Clawing Toward Respectability
Why the ‘Cats will be in the Playoffs next year.
Pro hoops in North Carolina may never usurp the fervor of collegiate ball, which is to say that the Charlotte Bobcats won’t be matching the Tar Heels’ trophy case anytime soon. But the Bobcats will prove more prowl than purr next season—and they will make the Playoffs for the first time in franchise history.
While the club missed the Playoffs by four games this season, Charlotte can claim a three-win improvement over last year, and their win total of 35 marks a franchise record. Next season will be better. The reason starts at the top.
His ABA career notwithstanding, coach Larry Brown has taken all of his previous NBA ballclubs to the Playoffs in his second year at the helm (note that he coached just that single season with the Knicks in ‘05-06). In each of those second NBA seasons, the respective team has never lost more games than in his first season, with the lone exception being the strike-shortened campaign of ‘98-99.
Next year will find Brown’s luminary pedigree well matched with franchise assets. The Bobcats will again have a sequence (albeit a small one) of lottery balls donning their emblem at this summer’s draft, which serves as a nice compliment to the fact that there are only four teams within the Eastern Conference that have less contractual cash committed to 2009-10 than do the ‘Cats. Charlotte, presently with the League’s 28th-ranked payroll, has approximately $56 million for which they’re responsible next season.
In addition, the gelling Bobcats will have few offseason migraines in dealing with present personnel – 36-year-old Juwan Howard (and his 4.1 ppg) will be their lone unrestricted free agent. Inversely, the following conferences competitors will be forced to deal with these notable player contracts in some form or other:
Atlanta: Mike Bibby
Chicago: Ben Gordon
Cleveland: Zydrunas Ilgauskas, Wally Szczerbiak, Anderson Varejao
Detroit: Antonio McDyess, Rasheed Wallace
Miami: Jermaine O’Neal
New York: Eddy Curry, Quentin Richardson
Orlando: Hedo Turkoglu
Philadelphia: Andre Miller
Toronto: Shawn Marion, Anthony Parker
Surely Charlotte’s sights can’t realistically mirror those of Cleveland or Orlando, but among the lesser rungs, their opportunity for ascension from a roster-consistency vantage remains worthy of note.
Ether aside, Charlotte’s present-day roster offers great promise in and of itself. Sure, ’05 first-rounder Sean May may appear more in the winter of his years and the ‘Cats ensuing top-choice Adam Morrison is now ‘staching (and watching) in L.A., but the wealth of the assembled crew is proving more peak than valley.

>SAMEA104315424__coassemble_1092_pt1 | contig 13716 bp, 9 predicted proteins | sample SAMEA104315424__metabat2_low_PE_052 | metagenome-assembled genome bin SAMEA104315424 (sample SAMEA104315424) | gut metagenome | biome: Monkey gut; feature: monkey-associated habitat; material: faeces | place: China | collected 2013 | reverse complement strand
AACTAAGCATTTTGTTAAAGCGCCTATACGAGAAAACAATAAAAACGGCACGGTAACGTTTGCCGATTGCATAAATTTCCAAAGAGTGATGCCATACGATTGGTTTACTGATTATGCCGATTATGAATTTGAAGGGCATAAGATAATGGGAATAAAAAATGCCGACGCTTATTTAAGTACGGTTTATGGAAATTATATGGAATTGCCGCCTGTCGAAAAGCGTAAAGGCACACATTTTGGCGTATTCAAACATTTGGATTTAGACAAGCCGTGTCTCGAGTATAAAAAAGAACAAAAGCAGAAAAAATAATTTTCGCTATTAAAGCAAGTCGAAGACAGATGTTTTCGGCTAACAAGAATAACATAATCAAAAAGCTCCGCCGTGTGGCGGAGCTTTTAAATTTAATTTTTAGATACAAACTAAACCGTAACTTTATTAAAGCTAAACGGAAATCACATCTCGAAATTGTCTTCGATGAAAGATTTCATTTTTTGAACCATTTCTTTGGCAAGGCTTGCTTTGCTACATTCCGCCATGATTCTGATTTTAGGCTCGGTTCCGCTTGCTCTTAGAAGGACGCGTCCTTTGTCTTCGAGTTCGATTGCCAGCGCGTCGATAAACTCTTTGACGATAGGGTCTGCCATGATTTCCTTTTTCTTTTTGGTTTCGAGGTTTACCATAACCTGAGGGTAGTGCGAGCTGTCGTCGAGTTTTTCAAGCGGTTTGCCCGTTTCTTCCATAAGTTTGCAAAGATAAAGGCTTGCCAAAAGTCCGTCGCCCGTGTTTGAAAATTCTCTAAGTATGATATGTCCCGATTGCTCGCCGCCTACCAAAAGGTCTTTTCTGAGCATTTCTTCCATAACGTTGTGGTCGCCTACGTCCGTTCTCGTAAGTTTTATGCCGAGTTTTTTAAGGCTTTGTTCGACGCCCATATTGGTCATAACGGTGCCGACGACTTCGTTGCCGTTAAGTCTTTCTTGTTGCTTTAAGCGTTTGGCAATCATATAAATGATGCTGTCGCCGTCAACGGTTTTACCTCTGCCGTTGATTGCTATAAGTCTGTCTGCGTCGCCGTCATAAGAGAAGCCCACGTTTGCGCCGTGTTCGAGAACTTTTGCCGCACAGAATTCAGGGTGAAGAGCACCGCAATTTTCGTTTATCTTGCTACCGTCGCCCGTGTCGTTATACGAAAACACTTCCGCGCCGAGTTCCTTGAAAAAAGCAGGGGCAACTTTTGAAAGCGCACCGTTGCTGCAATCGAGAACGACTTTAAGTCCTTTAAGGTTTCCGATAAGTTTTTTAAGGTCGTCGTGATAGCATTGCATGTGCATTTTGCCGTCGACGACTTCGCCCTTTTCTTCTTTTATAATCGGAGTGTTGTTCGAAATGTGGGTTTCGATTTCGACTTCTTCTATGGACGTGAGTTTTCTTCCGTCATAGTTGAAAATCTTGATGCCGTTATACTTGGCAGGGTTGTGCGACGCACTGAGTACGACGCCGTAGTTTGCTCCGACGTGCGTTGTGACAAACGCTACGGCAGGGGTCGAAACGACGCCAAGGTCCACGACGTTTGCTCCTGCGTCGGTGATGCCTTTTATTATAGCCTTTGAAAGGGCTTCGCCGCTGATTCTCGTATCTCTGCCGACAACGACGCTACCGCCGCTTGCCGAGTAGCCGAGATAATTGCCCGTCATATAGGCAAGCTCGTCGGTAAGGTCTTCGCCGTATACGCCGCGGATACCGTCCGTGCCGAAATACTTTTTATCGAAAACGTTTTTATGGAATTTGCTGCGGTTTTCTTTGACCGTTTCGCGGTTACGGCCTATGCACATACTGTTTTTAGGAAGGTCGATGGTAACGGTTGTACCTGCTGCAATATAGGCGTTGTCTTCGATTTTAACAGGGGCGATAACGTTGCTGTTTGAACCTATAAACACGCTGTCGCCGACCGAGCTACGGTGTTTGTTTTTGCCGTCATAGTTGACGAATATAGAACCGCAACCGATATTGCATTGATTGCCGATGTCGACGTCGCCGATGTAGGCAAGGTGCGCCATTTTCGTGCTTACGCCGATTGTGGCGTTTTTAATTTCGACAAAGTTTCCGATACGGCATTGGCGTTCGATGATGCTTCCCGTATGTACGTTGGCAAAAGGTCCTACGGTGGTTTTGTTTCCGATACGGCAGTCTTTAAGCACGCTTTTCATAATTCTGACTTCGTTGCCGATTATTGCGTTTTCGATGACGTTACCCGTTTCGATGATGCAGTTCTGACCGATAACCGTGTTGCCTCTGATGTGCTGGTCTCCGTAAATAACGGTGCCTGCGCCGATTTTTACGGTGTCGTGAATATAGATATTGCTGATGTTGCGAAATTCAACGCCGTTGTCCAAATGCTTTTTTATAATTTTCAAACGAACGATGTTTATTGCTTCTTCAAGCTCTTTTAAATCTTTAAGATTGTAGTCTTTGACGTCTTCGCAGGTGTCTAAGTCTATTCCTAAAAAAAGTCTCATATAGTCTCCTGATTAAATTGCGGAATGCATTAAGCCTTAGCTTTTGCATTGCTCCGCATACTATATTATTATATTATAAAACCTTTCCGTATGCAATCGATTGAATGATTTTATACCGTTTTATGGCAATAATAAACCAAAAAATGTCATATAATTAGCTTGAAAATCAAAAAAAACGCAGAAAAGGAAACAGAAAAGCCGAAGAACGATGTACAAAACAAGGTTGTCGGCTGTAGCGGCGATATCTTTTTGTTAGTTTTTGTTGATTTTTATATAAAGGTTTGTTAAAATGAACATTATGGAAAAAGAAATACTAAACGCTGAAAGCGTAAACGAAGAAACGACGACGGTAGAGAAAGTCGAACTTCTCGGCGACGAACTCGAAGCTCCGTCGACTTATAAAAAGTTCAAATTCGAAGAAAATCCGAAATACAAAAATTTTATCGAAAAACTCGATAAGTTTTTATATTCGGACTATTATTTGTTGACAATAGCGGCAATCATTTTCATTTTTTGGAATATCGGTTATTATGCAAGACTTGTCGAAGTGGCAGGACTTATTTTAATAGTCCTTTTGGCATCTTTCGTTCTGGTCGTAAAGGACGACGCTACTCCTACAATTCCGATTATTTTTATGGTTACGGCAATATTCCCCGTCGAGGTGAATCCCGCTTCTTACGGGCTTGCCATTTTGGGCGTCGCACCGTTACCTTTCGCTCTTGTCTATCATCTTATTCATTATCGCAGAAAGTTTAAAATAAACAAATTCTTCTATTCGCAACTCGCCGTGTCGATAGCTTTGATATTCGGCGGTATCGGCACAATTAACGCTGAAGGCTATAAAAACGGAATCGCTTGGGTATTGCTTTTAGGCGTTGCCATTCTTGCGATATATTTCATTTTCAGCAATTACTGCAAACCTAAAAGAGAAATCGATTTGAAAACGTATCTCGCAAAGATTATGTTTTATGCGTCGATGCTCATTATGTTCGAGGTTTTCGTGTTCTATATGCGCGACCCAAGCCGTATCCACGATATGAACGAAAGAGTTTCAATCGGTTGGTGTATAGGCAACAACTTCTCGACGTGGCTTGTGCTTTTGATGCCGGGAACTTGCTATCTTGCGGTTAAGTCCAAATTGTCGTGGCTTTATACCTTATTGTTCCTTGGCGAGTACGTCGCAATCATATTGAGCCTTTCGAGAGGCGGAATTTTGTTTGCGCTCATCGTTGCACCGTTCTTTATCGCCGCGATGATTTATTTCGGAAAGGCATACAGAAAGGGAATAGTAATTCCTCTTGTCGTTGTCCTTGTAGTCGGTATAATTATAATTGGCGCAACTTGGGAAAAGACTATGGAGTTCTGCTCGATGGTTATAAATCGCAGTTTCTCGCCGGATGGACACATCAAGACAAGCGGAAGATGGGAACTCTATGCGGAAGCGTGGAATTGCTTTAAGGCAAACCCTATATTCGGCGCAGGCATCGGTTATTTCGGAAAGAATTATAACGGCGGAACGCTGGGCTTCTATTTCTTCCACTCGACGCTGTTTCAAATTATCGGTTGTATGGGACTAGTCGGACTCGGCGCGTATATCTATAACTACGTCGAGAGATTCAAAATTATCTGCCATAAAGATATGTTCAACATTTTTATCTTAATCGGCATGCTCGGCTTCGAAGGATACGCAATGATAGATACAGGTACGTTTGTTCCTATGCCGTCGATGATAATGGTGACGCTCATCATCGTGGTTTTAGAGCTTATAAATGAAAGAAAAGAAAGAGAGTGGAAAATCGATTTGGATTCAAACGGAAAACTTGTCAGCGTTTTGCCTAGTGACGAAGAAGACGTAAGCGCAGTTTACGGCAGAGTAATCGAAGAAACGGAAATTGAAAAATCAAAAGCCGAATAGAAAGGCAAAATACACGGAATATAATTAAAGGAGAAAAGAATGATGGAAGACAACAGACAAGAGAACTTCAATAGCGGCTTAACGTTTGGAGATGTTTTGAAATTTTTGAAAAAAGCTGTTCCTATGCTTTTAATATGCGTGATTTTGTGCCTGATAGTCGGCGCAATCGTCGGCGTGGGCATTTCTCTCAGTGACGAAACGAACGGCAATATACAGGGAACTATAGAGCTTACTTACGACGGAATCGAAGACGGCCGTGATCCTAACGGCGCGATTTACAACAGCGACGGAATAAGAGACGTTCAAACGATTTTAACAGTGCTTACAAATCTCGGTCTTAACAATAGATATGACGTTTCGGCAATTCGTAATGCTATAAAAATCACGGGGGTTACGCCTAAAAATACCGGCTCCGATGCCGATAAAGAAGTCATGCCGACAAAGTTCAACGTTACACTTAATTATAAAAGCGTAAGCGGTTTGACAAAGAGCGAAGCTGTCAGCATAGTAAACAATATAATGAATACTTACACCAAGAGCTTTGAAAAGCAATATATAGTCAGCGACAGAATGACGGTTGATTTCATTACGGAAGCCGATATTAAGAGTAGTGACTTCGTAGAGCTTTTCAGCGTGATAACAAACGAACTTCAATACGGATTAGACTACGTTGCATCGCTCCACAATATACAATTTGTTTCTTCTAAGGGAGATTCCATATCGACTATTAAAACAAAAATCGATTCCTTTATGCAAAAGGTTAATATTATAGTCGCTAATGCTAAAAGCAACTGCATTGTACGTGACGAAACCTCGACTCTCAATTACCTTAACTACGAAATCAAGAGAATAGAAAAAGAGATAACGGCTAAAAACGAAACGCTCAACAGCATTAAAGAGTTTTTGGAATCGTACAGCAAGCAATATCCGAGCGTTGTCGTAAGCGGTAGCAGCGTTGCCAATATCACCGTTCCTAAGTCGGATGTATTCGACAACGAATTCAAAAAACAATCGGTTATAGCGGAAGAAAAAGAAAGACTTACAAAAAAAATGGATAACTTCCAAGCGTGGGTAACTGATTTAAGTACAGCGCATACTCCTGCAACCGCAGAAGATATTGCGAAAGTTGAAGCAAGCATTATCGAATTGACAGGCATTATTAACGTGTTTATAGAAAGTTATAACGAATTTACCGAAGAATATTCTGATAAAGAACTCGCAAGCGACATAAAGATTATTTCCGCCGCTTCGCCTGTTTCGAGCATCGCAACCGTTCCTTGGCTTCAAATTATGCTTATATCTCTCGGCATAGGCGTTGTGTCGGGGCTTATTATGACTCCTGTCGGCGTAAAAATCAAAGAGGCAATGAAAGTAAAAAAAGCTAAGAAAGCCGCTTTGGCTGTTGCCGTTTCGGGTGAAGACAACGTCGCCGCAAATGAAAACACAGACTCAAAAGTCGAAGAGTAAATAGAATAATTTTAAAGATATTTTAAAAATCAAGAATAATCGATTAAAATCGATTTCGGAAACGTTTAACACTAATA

Center Emeka Okafor has been in the League’s top 15 for both blocks and rebounds in each of his five years in the NBA. Injuries considered, he’s still averaged double-digit boards and at least 1.7 bpg throughout his run. Gerald Wallace’s scoring average ascended in each over his first four years in Charlotte before taking a slight dip to 16.6 this year—the talented scorer remains a potent offensive threat. Point guard Raymond Felton has proven enigmatic in his four-year NBA run, however his 6.7 apg in his career somewhat offset his disturbing turnover totals. Such positional concern, however, is undoubtedly buoyed by D.J. Augustin’s stated arrival, as the All-Rookie Second Team point man ranked among the top 10 rooks in points, assists, free throw percentage, three-point percentage and minutes.
And of course, a burgeoning structure is not simply predicated upon its pillars alone; Charlotte should be readily commended for their assembly of complimentary pieces. Bringing the collectively versatile Boris Diaw and Raja Bell over from Phoenix provided the Bobcats not simply with depth and experience—but with accomplished depth and experienced, as the two sport a combined nine trips to the postseason between them. Furthermore, the additions of well-traveled DeSagana Diop and Vladimir Radmanovic gave Charlotte a mosaic threaded with specific skill-sets (rebounding and outside shooting, respectively), along with further veteran survival scars of second-seasons enjoyed—both Diop and Radmanovic have been to the NBA Finals.
Bobcat backers may never proudly don their team’s dizzying orange, black, blue and silver design, but come next season the club will collect enough box score success to crawl the franchise out of the lottery cave for the first time in team history.
Judd Spicer is a sportswriter in the Twin Cities with the limited ability to drive to his left. He regularly covers the Minnesota Twins and all things sport for City Pages. Spicer welcomes comments and opportunity via juddspicer.com.